RoC Review of Antimony Trioxide
Antimony trioxide is a compound produced from antimony, a lustrous gray metalloid, or naturally occurring antimony-oxide containing minerals. When added to flame retardants, it significantly reduces the amount of product required while maintaining the same level of effectiveness. Antimony trioxide is also used in the production of polyethylene terephthalate plastics, and as an additive in art and other specialty glasses, paints, and pigments.
Why is it important to study antimony trioxide?
People who work in industries that produce or use antimony trioxide can be exposed by breathing contaminated air or by skin contact with it. Workers in many U.S. companies may be affected currently. In the past, workers were exposed to high levels of antimony trioxide from mining or smelting, a process that uses heat to extract a metal from its ore.
In the general population, exposure can occur through breathing contaminated outdoor air, or contact with fine dust from the wear and tear of flame-retardant-treated products containing antimony trioxide. Exposure levels in the general population are lower than those found in certain workplaces.
To protect public health, several government agencies have regulations and guidelines to limit exposure to antimony trioxide in the workplace and the environment.
NTP conducted a systematic review of peer-reviewed literature on antimony trioxide, including cancer studies in humans and experimental animals, using standard methods for the Report on Carcinogens, or RoC (see also, antimony trioxide protocol). Mechanistic information was evaluated and summarized. NTP applied established criteria to determine the level of evidence for carcinogenicity from cancer studies and considered mechanistic and relevant information to determine whether a substance should be listed in the RoC.
What did the evaluation find?
NTP concluded that antimony trioxide is reasonably anticipated to be a human carcinogen. This conclusion is based on sufficient evidence of carcinogenicity from studies in experimental animals and supporting mechanistic data.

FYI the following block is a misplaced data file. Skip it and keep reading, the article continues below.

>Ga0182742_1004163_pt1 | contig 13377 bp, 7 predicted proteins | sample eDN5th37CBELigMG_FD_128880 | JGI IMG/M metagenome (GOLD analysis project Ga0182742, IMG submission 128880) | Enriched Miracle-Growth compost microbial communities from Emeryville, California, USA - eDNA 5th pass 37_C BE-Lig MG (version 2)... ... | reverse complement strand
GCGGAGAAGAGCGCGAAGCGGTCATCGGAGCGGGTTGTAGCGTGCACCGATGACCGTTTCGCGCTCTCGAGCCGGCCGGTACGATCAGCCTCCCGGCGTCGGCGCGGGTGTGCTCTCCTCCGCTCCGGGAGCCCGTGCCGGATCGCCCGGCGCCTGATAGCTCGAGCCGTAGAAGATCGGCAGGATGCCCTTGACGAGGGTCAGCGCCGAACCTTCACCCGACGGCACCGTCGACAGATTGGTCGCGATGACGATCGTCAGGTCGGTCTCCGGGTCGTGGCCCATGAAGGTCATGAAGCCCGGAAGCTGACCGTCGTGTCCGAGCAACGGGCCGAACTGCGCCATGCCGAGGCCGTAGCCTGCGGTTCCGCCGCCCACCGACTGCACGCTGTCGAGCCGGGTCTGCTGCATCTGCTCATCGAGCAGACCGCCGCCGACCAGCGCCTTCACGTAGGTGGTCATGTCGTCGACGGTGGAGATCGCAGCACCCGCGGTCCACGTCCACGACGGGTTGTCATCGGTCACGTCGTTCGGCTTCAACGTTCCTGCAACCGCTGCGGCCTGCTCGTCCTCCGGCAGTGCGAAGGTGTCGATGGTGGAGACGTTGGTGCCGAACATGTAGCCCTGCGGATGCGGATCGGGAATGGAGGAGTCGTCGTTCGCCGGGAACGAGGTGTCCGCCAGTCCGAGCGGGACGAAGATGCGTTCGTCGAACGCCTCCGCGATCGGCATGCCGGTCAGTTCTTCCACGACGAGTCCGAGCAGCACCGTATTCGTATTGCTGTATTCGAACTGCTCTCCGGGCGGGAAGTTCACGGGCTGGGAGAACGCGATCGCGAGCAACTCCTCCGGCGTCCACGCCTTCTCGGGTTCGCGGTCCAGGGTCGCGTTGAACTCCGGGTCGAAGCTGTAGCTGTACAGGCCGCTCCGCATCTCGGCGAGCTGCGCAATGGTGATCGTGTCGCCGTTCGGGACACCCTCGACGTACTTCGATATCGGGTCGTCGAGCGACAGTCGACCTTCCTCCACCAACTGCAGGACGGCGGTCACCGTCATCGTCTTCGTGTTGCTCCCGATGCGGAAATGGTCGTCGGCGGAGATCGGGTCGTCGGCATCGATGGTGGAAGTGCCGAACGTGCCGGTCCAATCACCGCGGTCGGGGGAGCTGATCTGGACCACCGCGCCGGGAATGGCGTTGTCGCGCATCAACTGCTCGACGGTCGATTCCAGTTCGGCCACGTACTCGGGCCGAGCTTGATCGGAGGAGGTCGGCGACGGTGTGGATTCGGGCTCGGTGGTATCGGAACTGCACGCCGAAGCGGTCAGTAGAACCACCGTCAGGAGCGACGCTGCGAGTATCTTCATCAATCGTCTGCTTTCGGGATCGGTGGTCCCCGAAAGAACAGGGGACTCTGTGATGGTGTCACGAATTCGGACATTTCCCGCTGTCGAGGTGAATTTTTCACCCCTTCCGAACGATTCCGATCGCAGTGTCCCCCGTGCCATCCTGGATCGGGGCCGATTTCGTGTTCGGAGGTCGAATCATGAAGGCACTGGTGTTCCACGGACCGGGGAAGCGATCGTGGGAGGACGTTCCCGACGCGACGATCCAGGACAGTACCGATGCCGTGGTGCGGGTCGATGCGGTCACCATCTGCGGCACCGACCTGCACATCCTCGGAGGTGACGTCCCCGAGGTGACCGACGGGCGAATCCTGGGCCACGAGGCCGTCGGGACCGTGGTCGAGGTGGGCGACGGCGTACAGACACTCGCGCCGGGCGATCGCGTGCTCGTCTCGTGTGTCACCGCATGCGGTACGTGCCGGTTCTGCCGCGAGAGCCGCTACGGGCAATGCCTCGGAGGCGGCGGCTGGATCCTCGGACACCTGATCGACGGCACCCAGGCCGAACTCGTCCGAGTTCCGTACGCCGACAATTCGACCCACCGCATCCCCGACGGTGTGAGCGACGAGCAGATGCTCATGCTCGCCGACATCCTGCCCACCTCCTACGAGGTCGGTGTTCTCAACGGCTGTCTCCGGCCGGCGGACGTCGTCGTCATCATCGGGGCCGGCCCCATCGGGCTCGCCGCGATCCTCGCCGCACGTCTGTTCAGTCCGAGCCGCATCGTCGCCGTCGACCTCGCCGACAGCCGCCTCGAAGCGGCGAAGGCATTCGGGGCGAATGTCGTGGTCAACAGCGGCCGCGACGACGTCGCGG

Q: If I am exposed to antimony trioxide, will I get cancer?
A: U.S. residents should take steps to reduce exposure to antimony trioxide to decrease cancer risk. A listing in the RoC identifies a substance or exposure circumstance as known or reasonably anticipated to be a human carcinogen and thus indicates that it can cause cancer under certain circumstances. Many factors affect whether a person will or will not develop cancer, including the carcinogenic potency of the substance, the level and duration of exposure, and an individual’s susceptibility to the carcinogenic action of the substance.
Q: How could a person be exposed to antimony trioxide?
A: Scientists can infer antimony trioxide exposure by testing blood and urine. Exposure can occur through multiple ways. People who work in industries that use antimony trioxide may have higher levels of exposure than the U.S. population at large.
The most common exposure is through inhaling air contaminated with antimony trioxide, for which likelihood is greatly increased in workplaces that use or process antimony trioxide. Indoor air might contain fine dust from the wear and tear of flame-retardant-treated products containing antimony trioxide.
Exposure can also occur from converting other forms of antimony to antimony trioxide, such as through burning coal and petroleum, incinerating waste containing antimony, or abrasion from vehicle brake pads made with antimony. Chemical and transportation workers or residents who live near plants using antimony are more likely affected. Exposure can also happen through skin contact, which typically only concerns certain workers.
Q: Is there guidance or regulation for people who work in industries that use antimony trioxide?
Antimony guidance or regulations
Clean Air Act
Clean Water Act
Comprehensive Environmental Response, Compensation, and Liability Act
Emergency Planning and Community Right-To-Know Act
Resource Conservation and Recovery Act
EPA Integrated Risk Information System inhalation reference concentration page 2 of 22
Regional Screening Levels
A: Decreasing or eliminating workplace exposure is the main prevention method. Several agencies, such as the Environmental Protection Agency, the Department of Transportation, the Occupational Safety and Health Administration, the National Institute for Occupational Safety and Health, and American Conference of Governmental Industrial Hygienists have regulations and guidelines to limit exposure to antimony trioxide in the workplace and the environment. The European Union Risk Assessment Report also contains information on antimony trioxide, which is also known as diantimony trioxide.